Another point to be addressed, which was in my first post in this thread, is the use of "...it was evening, it was morning...". This is rather precise language. If the scripture simply said it was 1 day, or creation took 1 week, then I could see it more. We see days and weeks used as symbolic references in prophesy (such as in the 70 weeks in Daniel 9), but never see this phrase meaning anything but a literal 24-hour day in any other place in the Bible.

    Also, LITV and KJV do not say that God "rested and was refreshed". I checked a few other versions as well, so we seem to have a discrepancy on the language used in Exodus 20:11.

    [ March 10, 2006, 01:36 PM: Message edited by: Dave ]
     
  6. Mercury

    Mercury New Member

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    Hi Dave,

    I'm curious as to why you want to minimize what Psalm 104 says. What is the problem with God still being active in creation? This psalm uses the some of the same imagery to describe God's creative work as Genesis 2. In both, God provides breath to his creatures, without which they are just dust. We're all formed from dust by God and given breath by his Spirit, not just Adam.

    Be that as it may, God is the author of biological life as well. Remember, the whole point of the doctrine of creation is that nature is one of God's works!

    But we know from Psalm 104 and other passages that God's work in creation continues. When Jesus was accused of working on the Sabbath, he pointed to the example of his Father who also works on his Sabbath (John 5:15-17). God's cessation from work on the seventh day is not literal, but it's a picture of something greater: God's shalom that we are called to enter (Hebrews 4:1-11).

    This is a frequent source of confusion. There is not one set of words for literal description and another set of words for figurative description. The same words are used for both. When Jesus spoke of how he is the bread of life in John 6, he used "bread" together with words like "eat" and "food". Just because elsewhere these words refer to literal eating of literal bread that is literal food does not mean that Jesus couldn't have a symbolic purpose here.

    Also, I encourage you to look at the entire Bible and see what passage has a form or style most similar to Genesis 1. You won't find it in historical accounts. The closest I've found is the accounts of the seven seals, trumpets and bowls in Revelation. Although written in a different language, the form of all these seven-item accounts is similar. They all set the seventh item apart as special. They all let us see beyond the veil a bit to how God's words and actions from his dwelling place directly affect our world. It is to be expected that words will need to be stretched a bit from their literal meaning to reach such evocative heights. Most agree that the seven bowls of Revelation do not refer to literal bowls that literally contain God's wrath, even though words like "pour" are used with them. The bowls seem to be a literary framework for describing God's wrath, just as the days of Genesis 1 are a literary framework for describing God's creation.

    The reference is Exodus 31:17.
     
  7. Scott J

    Scott J Active Member
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    The theory of evolution is neither a philosophy nor atheistic.</font>[/QUOTE] Absolutely, positively FALSE.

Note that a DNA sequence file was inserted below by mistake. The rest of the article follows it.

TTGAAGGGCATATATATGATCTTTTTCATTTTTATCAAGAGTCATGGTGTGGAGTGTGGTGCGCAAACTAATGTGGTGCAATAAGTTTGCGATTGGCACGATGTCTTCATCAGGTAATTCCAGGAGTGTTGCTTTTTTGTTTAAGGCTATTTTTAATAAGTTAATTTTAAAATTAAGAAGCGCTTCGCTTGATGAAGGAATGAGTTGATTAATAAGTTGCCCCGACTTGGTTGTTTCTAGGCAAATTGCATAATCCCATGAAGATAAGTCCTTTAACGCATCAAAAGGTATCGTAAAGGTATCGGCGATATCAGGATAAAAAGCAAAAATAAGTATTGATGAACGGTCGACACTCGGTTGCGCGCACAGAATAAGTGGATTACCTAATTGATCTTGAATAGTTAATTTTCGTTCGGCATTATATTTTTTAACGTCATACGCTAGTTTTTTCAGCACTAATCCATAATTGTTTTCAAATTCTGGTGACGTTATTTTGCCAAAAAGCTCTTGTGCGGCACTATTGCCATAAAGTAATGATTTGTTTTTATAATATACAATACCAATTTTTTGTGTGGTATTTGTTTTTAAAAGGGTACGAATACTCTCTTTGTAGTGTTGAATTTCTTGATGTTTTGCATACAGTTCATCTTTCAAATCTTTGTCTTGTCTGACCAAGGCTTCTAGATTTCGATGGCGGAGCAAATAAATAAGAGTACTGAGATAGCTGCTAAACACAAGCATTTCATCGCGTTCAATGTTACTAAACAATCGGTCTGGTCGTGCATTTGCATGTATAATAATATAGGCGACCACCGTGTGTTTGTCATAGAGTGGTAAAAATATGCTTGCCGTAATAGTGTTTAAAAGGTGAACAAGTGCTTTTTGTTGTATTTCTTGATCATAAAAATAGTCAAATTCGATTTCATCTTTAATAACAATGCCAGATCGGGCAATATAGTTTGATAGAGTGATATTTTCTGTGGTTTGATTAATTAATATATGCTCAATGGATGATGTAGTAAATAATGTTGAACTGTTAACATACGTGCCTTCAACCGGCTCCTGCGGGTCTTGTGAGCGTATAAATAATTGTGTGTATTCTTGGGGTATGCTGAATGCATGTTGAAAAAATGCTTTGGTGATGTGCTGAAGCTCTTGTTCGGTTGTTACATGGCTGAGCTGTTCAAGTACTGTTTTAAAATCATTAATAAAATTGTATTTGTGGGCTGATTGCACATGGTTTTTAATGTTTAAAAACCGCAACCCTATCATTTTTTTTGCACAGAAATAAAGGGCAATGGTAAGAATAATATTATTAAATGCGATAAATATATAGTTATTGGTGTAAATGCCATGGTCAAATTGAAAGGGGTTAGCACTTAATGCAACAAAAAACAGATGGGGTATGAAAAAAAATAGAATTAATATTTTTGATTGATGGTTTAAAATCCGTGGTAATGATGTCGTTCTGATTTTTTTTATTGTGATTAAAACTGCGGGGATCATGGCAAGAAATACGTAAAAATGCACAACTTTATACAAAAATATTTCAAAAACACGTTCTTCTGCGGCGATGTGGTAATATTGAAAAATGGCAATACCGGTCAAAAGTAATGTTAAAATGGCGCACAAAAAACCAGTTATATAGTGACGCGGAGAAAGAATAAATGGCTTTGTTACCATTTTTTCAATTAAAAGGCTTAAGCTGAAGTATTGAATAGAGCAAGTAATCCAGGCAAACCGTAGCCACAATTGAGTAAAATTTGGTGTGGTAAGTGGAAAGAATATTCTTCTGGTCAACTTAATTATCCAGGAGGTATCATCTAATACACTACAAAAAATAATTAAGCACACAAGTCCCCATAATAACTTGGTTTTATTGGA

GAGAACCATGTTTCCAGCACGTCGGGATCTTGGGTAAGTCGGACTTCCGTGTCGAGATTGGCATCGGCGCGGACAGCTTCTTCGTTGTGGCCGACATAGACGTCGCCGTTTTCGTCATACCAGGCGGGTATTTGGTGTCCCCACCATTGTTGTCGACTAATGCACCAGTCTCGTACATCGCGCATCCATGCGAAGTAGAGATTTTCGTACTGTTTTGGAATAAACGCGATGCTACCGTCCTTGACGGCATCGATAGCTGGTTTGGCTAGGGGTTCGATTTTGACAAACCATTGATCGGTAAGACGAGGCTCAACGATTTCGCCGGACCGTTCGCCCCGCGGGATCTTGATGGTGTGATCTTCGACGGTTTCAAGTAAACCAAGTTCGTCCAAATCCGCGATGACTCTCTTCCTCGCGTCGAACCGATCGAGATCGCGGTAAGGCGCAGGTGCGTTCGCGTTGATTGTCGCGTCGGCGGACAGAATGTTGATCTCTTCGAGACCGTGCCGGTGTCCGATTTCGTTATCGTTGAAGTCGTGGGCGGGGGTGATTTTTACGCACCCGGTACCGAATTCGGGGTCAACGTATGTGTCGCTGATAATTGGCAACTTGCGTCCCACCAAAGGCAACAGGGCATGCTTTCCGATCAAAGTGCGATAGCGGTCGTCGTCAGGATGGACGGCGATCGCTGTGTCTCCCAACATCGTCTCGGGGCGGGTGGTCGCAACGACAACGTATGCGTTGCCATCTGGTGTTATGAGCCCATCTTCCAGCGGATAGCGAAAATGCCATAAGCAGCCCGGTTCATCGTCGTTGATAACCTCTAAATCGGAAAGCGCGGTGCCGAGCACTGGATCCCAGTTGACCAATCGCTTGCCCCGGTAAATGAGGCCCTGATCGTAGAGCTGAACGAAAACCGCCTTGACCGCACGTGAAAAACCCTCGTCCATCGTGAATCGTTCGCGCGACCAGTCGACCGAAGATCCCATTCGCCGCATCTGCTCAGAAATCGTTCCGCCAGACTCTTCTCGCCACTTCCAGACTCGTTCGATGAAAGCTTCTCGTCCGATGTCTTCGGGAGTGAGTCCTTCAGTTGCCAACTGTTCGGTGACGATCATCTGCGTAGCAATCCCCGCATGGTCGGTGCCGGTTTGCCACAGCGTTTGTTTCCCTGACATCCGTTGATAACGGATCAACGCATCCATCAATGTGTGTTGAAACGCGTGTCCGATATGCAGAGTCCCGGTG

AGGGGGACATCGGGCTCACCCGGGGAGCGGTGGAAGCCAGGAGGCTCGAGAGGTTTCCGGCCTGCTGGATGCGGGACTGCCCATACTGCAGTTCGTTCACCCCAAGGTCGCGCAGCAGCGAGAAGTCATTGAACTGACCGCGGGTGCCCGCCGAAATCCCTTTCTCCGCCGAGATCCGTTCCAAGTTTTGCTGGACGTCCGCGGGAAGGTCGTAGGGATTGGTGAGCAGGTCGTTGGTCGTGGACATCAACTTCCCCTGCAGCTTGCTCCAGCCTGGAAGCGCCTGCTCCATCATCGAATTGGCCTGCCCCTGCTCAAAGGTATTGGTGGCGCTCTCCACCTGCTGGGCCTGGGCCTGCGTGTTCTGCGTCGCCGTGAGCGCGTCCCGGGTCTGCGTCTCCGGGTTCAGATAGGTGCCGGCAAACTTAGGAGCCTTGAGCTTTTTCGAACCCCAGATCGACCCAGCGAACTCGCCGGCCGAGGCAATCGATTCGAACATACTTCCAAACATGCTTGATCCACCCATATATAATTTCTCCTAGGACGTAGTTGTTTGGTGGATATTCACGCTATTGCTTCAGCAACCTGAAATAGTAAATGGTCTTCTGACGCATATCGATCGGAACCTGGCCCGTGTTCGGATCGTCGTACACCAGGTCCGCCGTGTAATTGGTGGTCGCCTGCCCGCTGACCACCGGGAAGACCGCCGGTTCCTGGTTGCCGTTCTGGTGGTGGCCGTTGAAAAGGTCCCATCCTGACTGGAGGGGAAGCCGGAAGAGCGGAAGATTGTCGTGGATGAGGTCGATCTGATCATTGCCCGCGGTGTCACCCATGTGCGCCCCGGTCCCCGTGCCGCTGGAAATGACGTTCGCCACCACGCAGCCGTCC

From Darwin's very formulation of it, evolution has been based on a philosophical, metaphysical presupposition that everything in nature must have a strictly undirected, natural cause.

    That IS a philosophical assumption... and a very poor one to boot.
    Again false. The amount of data that has been explained in ways that accommodate the ToE is certainly vast... but not a single shread "supports" it.

    Why? Because the study of the evidence presupposes a philosophy that limits possible causes to those that must lead to evolution in some form. The fallacy of limited alternatives is formed into an all encompassing rule for "science"... and anyone who argues against such a limitation is either ignorant, dishonest, or stupid.
    In a way, I agree. You and every other faithful devotee of evolution will never agree that any evidence refutes evolution. There will always be some possible though incredibly improbable way that evolution could have done it... so in the end, you have a theory that is not falsifiable... and therefore, not scientific.

    It does not belong in the science classroom. Philosophy maybe but not science... which wouldn't be a problem since it makes no vital contribution to operational science anyway.
    No more so than it was coincidence that 99.9% of the Hitler youth believed in Nazism.

    Telling a lie repeatedly with enough conviction will most certainly cause people to believe it.

    The question of whether or not evolution is true has been taken off the table since the lie of "naturalism" has become the paradigm of science education... It was not taken off the table by any real "proof".

    It is speculation that accommodates to one degree or another the evidence. It could just as easily accommodate different or even contradictory evidence... it is therefore not proven by the evidence.
     
  8. Mercury

    Mercury New Member

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    The theory looks at the natural processes that result in the diversity of life. Your thoughts on what Darwin was thinking when he came up with the theory are irrelevant. It is only if one assumes materialism that natural forces are seen as existing and working apart from God. From that lense, Newton's work was just as atheistic as Darwin's work, since both advanced science by uncovering more about the natural forces that make our universe what it is.